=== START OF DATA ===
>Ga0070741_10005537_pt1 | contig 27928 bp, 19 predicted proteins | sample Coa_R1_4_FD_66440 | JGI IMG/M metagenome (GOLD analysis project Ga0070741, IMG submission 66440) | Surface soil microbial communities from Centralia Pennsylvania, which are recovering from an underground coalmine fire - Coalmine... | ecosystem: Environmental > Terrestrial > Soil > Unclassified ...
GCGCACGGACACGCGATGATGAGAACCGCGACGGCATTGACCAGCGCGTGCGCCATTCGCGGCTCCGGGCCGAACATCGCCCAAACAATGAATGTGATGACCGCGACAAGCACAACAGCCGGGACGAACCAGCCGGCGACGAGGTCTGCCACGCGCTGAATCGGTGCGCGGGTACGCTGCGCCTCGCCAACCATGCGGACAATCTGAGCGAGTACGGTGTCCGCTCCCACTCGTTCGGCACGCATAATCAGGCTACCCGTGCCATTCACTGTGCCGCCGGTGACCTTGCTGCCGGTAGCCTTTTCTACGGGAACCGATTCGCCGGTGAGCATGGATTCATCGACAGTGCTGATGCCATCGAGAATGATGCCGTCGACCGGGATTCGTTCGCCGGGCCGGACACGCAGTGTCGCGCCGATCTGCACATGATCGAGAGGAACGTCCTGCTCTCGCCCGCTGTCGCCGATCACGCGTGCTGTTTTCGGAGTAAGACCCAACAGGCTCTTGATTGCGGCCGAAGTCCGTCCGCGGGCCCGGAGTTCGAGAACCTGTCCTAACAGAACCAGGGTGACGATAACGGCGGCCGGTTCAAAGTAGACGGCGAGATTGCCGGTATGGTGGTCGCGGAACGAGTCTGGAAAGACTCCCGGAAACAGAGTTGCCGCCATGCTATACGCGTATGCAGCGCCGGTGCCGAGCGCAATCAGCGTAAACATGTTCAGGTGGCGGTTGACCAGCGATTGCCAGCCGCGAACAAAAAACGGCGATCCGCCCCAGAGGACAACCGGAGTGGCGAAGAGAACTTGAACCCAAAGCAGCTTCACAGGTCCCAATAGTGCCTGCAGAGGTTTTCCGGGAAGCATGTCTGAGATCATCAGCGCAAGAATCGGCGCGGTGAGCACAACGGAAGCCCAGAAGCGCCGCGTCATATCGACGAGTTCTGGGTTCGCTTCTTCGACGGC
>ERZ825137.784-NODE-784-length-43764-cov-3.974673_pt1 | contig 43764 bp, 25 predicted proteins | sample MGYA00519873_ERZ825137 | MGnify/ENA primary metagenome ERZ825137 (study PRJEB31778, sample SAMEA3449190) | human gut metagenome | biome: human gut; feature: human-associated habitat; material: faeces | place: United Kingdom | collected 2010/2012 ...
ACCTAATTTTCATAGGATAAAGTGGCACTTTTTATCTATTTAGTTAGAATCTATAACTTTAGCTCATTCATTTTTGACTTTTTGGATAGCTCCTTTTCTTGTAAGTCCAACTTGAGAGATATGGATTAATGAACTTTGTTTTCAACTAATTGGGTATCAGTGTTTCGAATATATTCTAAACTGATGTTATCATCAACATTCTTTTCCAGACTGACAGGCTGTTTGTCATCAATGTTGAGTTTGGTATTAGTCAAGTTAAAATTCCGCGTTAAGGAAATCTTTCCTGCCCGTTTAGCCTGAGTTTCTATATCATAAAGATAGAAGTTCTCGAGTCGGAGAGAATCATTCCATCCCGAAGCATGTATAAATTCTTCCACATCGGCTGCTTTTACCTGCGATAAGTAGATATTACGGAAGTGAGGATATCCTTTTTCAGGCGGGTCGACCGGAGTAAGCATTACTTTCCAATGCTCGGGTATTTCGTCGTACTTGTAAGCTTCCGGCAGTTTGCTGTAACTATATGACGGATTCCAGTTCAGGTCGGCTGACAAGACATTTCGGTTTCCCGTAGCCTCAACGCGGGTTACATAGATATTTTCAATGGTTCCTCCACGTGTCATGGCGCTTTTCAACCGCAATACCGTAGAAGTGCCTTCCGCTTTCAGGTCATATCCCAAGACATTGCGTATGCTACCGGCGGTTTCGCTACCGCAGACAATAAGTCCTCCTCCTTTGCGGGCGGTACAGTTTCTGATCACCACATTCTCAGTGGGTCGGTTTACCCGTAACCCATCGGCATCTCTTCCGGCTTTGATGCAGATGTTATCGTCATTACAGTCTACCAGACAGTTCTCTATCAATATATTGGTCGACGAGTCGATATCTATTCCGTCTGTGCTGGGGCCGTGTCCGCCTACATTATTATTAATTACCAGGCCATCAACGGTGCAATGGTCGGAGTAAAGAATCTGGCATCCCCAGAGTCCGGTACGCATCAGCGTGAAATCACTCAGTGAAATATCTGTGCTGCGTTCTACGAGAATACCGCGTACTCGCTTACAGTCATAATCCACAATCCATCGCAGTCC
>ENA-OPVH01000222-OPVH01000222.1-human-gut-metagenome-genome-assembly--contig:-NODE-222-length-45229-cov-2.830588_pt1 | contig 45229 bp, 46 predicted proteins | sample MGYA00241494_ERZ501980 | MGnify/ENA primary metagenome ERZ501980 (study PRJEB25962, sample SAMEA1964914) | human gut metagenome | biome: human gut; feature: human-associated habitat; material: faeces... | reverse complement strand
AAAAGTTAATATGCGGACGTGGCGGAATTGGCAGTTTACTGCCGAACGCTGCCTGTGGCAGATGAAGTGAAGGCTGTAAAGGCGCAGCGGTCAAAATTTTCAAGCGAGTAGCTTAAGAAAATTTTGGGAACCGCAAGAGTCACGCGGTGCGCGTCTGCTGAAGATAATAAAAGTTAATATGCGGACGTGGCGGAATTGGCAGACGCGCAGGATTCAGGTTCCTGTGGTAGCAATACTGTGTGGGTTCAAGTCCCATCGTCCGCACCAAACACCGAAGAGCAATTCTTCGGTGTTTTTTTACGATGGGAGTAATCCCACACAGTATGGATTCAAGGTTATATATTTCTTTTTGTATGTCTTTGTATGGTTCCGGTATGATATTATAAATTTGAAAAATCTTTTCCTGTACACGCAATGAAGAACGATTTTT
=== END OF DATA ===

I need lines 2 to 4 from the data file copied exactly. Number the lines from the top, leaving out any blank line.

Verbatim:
GCGCACGGACACGCGATGATGAGAACCGCGACGGCATTGACCAGCGCGTGCGCCATTCGCGGCTCCGGGCCGAACATCGCCCAAACAATGAATGTGATGACCGCGACAAGCACAACAGCCGGGACGAACCAGCCGGCGACGAGGTCTGCCACGCGCTGAATCGGTGCGCGGGTACGCTGCGCCTCGCCAACCATGCGGACAATCTGAGCGAGTACGGTGTCCGCTCCCACTCGTTCGGCACGCATAATCAGGCTACCCGTGCCATTCACTGTGCCGCCGGTGACCTTGCTGCCGGTAGCCTTTTCTACGGGAACCGATTCGCCGGTGAGCATGGATTCATCGACAGTGCTGATGCCATCGAGAATGATGCCGTCGACCGGGATTCGTTCGCCGGGCCGGACACGCAGTGTCGCGCCGATCTGCACATGATCGAGAGGAACGTCCTGCTCTCGCCCGCTGTCGCCGATCACGCGTGCTGTTTTCGGAGTAAGACCCAACAGGCTCTTGATTGCGGCCGAAGTCCGTCCGCGGGCCCGGAGTTCGAGAACCTGTCCTAACAGAACCAGGGTGACGATAACGGCGGCCGGTTCAAAGTAGACGGCGAGATTGCCGGTATGGTGGTCGCGGAACGAGTCTGGAAAGACTCCCGGAAACAGAGTTGCCGCCATGCTATACGCGTATGCAGCGCCGGTGCCGAGCGCAATCAGCGTAAACATGTTCAGGTGGCGGTTGACCAGCGATTGCCAGCCGCGAACAAAAAACGGCGATCCGCCCCAGAGGACAACCGGAGTGGCGAAGAGAACTTGAACCCAAAGCAGCTTCACAGGTCCCAATAGTGCCTGCAGAGGTTTTCCGGGAAGCATGTCTGAGATCATCAGCGCAAGAATCGGCGCGGTGAGCACAACGGAAGCCCAGAAGCGCCGCGTCATATCGACGAGTTCTGGGTTCGCTTCTTCGACGGC
>ERZ825137.784-NODE-784-length-43764-cov-3.974673_pt1 | contig 43764 bp, 25 predicted proteins | sample MGYA00519873_ERZ825137 | MGnify/ENA primary metagenome ERZ825137 (study PRJEB31778, sample SAMEA3449190) | human gut metagenome | biome: human gut; feature: human-associated habitat; material: faeces | place: United Kingdom | collected 2010/2012 ...
ACCTAATTTTCATAGGATAAAGTGGCACTTTTTATCTATTTAGTTAGAATCTATAACTTTAGCTCATTCATTTTTGACTTTTTGGATAGCTCCTTTTCTTGTAAGTCCAACTTGAGAGATATGGATTAATGAACTTTGTTTTCAACTAATTGGGTATCAGTGTTTCGAATATATTCTAAACTGATGTTATCATCAACATTCTTTTCCAGACTGACAGGCTGTTTGTCATCAATGTTGAGTTTGGTATTAGTCAAGTTAAAATTCCGCGTTAAGGAAATCTTTCCTGCCCGTTTAGCCTGAGTTTCTATATCATAAAGATAGAAGTTCTCGAGTCGGAGAGAATCATTCCATCCCGAAGCATGTATAAATTCTTCCACATCGGCTGCTTTTACCTGCGATAAGTAGATATTACGGAAGTGAGGATATCCTTTTTCAGGCGGGTCGACCGGAGTAAGCATTACTTTCCAATGCTCGGGTATTTCGTCGTACTTGTAAGCTTCCGGCAGTTTGCTGTAACTATATGACGGATTCCAGTTCAGGTCGGCTGACAAGACATTTCGGTTTCCCGTAGCCTCAACGCGGGTTACATAGATATTTTCAATGGTTCCTCCACGTGTCATGGCGCTTTTCAACCGCAATACCGTAGAAGTGCCTTCCGCTTTCAGGTCATATCCCAAGACATTGCGTATGCTACCGGCGGTTTCGCTACCGCAGACAATAAGTCCTCCTCCTTTGCGGGCGGTACAGTTTCTGATCACCACATTCTCAGTGGGTCGGTTTACCCGTAACCCATCGGCATCTCTTCCGGCTTTGATGCAGATGTTATCGTCATTACAGTCTACCAGACAGTTCTCTATCAATATATTGGTCGACGAGTCGATATCTATTCCGTCTGTGCTGGGGCCGTGTCCGCCTACATTATTATTAATTACCAGGCCATCAACGGTGCAATGGTCGGAGTAAAGAATCTGGCATCCCCAGAGTCCGGTACGCATCAGCGTGAAATCACTCAGTGAAATATCTGTGCTGCGTTCTACGAGAATACCGCGTACTCGCTTACAGTCATAATCCACAATCCATCGCAGTCC